Well, with the Voigtländer Vito B, once again we are pushing the limits of the definition of point and shoot film cameras. But with some justification. Although this particular model of Voigtländer Vito B hails from all the way back to the mid 1950s, and so it not automatic in any sense or form, it shares a number of similarities with more modern compact film cameras.
First and foremost, the clue is in the format – the Voigtlander Vito B is certainly compact. It is 11.5cm wide and 6.5cm in height. The depth of the camera body, not including the lens, is about 3cm and about 7cm including the lens.
Like other point and shoot film cameras, the Voigtländer Vito B camera was also clearly aimed at the everyday user, rather than professionals, who would probably have used more precise rangefinder cameras, such as Leicas and, later on, SLRs.
Voigtländer Vito B technical specifications
There appear to be several variations of the Voigtländer Vito B, built between 1954 and 1959. My version appears to be the second variation, sold around 1955, and the first to carry the words Prontor-SVS under the shutter speed dial. Unlike the first version, which only contained the words Prontor, this version of the Voigtländer Vito B has eight shutter speeds, peaking at 300. The earlier version only had five speeds, whilst some later versions had nine or ten.
The Voigtländer Vito B is compact and clearly aimed at everyday users, rather than professionals.The lens is an ƒ3.5 50mm Color-Skopar, with some later models having a ƒ2.8 lens, up to ƒ16. Focussing ranges from 3.5 feet to infinity. There is a self-timer, which some people appear concerned about using, and a plain viewfinder, without a rangefinder. Yes, with this camera, you have to guess the distance to the subject being photographed (unless you really want to carry a tape measure with you). Similarly, there is no built in light meter, so I’d be concerned at using this camera in difficult lighting situations, especially with slide transparency film, like Kodak’s Ektachrome.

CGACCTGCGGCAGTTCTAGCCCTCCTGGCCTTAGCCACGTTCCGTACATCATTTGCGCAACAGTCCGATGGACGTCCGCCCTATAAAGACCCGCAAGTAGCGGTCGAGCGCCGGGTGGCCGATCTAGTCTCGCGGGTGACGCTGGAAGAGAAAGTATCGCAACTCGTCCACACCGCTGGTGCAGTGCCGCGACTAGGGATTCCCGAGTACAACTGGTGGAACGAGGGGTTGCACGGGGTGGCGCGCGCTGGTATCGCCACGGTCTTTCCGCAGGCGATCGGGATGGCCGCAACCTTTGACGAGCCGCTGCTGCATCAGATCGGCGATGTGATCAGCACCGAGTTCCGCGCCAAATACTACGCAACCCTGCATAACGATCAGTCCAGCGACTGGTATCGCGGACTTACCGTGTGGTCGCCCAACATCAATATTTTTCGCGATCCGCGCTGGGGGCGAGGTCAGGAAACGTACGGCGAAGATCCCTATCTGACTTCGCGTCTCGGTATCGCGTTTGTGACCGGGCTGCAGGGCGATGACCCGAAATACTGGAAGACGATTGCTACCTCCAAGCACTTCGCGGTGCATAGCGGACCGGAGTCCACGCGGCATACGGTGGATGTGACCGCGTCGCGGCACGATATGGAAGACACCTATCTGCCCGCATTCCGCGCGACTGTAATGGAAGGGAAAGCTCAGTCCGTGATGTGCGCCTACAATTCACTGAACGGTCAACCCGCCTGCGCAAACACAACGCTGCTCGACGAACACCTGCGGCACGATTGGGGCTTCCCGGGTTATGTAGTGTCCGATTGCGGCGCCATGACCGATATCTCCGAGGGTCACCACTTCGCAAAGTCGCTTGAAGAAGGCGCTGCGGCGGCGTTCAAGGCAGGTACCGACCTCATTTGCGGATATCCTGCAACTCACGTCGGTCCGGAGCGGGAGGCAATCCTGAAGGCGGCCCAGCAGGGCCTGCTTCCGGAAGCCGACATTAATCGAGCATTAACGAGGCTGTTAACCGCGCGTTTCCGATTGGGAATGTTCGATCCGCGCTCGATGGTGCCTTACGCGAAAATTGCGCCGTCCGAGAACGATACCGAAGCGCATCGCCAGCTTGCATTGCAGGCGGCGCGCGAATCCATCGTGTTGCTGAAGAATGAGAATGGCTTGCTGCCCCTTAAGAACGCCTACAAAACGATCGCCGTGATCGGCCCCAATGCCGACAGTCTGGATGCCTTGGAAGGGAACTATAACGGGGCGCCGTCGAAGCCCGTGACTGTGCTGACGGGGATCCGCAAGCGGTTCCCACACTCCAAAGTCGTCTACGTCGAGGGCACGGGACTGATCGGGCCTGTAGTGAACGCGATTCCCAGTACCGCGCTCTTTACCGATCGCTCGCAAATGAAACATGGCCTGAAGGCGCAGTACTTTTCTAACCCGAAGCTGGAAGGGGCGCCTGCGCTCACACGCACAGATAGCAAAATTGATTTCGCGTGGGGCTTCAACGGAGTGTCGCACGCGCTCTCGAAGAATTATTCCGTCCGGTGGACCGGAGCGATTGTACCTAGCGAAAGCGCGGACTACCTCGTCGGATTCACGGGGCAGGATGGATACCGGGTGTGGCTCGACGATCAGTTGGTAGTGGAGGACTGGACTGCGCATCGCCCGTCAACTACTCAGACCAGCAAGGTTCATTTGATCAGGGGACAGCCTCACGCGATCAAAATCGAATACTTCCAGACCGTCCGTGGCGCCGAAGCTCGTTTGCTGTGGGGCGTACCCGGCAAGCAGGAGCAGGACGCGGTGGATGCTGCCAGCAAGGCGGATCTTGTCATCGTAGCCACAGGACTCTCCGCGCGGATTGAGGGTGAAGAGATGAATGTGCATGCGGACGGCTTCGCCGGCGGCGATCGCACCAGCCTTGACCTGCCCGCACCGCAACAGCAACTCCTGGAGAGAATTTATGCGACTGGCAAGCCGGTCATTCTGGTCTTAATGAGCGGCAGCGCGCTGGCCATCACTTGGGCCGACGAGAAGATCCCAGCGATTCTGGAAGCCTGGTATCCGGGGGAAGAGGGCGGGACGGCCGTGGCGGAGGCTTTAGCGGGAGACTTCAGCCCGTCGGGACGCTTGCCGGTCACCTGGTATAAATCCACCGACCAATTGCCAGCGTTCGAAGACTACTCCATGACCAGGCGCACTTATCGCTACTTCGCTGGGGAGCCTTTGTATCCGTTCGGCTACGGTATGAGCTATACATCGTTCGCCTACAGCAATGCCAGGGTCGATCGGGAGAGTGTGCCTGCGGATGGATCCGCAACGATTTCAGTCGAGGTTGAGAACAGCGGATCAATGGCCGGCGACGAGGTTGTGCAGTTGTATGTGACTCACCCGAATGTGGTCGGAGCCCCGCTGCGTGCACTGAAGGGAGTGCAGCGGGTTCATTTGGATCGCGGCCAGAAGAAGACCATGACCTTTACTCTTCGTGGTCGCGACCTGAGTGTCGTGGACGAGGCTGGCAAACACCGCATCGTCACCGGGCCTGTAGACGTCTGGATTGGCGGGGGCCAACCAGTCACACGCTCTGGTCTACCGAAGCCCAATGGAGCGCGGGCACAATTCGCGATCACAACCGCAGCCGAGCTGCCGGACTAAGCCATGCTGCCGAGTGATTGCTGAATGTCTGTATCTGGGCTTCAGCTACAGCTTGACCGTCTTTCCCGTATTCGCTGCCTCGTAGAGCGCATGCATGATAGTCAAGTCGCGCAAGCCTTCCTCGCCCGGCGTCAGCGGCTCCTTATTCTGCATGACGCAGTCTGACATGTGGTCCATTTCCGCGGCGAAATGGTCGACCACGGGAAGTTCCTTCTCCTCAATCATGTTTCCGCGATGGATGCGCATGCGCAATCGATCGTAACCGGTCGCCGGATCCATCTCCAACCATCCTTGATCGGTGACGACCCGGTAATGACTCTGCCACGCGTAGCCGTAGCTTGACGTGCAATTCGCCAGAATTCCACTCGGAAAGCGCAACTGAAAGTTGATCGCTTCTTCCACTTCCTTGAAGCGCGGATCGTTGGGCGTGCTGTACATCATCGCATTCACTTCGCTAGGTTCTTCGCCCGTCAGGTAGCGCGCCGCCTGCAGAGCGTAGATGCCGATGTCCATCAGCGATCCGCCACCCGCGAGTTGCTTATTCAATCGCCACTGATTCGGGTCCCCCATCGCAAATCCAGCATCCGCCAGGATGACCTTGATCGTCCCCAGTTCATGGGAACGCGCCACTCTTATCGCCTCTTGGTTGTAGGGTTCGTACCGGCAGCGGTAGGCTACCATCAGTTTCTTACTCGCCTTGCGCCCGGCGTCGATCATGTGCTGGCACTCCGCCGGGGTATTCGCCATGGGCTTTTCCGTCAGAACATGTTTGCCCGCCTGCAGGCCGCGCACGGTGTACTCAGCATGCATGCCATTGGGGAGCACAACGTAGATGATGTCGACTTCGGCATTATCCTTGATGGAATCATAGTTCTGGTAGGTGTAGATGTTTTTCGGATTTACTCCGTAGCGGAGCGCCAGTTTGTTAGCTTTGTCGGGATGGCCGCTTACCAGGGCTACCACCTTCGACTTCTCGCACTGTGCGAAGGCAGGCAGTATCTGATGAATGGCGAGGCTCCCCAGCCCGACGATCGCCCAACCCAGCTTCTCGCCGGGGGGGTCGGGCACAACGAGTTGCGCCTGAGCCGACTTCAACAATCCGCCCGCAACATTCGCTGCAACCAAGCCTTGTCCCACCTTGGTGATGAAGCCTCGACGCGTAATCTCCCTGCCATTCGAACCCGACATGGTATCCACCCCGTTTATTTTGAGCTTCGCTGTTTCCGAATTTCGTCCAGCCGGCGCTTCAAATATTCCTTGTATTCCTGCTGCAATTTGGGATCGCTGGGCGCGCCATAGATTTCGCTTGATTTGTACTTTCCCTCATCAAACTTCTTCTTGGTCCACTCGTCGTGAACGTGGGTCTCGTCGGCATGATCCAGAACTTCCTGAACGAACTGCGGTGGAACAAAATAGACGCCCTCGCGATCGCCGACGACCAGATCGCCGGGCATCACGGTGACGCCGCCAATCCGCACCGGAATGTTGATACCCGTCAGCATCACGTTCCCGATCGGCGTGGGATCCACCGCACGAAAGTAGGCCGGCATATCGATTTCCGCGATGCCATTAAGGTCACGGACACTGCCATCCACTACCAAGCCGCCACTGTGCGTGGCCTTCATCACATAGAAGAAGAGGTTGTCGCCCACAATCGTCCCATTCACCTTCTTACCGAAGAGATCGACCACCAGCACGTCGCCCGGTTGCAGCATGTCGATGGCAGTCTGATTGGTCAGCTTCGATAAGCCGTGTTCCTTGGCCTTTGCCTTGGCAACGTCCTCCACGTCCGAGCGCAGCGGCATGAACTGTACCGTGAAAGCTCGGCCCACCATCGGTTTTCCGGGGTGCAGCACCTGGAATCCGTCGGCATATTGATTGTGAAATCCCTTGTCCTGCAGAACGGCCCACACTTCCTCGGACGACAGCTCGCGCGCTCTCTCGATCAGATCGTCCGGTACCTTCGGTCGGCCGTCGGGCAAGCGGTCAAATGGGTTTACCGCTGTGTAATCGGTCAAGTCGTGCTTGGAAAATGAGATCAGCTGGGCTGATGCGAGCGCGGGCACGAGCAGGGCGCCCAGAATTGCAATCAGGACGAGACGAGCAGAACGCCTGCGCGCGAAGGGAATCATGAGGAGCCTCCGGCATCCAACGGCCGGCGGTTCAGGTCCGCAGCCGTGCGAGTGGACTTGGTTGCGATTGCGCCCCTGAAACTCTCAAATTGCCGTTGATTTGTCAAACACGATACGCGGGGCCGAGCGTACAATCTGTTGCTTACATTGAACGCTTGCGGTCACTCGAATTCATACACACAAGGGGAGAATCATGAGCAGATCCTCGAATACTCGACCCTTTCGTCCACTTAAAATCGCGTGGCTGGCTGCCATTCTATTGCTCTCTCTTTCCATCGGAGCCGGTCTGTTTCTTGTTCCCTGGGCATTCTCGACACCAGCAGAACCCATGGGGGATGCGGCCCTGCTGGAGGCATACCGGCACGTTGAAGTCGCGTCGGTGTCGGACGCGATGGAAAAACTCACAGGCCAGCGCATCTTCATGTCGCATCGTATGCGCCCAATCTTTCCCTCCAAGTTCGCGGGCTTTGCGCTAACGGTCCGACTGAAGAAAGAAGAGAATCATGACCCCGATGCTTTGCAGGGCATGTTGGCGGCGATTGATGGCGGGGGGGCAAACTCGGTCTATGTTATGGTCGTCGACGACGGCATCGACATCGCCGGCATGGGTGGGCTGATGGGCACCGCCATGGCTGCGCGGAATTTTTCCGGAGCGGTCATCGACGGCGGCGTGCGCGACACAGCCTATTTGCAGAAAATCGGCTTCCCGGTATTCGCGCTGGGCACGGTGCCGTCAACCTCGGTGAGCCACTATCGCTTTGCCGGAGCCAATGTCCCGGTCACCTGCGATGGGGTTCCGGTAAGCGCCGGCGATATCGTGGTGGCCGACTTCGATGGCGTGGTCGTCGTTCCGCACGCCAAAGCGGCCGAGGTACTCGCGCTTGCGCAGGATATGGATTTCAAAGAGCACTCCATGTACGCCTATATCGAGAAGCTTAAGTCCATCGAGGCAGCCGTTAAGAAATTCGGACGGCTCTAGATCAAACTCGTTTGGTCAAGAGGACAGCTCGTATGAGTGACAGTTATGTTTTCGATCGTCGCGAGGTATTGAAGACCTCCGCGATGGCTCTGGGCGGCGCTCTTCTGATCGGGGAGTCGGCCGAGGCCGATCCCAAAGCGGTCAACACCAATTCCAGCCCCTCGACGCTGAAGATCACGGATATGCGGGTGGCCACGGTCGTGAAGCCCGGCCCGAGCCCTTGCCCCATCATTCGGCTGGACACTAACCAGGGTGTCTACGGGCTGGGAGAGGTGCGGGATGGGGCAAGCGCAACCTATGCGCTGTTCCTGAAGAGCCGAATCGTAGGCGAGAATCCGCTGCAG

Using the Voigtländer Vito B
The first thing that I noticed with the Voigtländer Vito B, is that the shutter button doesn’t work, unless film is loaded. I wonder how many people have thought that their camera was broken the first time they got their hands on it? At the same time, at least the user is less likely to try to use the camera having forgotten to load it with film.
But, overall, this is a fantastically designed camera – both to look at and to use. Considering the age, the manual distance, shutter speed, and apertures controls are very easy to use once you get the hang of it all. And it was clearly a well constructed piece of engineering, if only to get all of the controls and functions into such a small space.
Some of the smaller design touches also impressed me. For example, the frame counter numbers are displayed upside down, which struck me as odd first of all. Until I realised that when the camera is hung around your neck by a strap, simply tilting the camera back, shows the frame count the correct way up.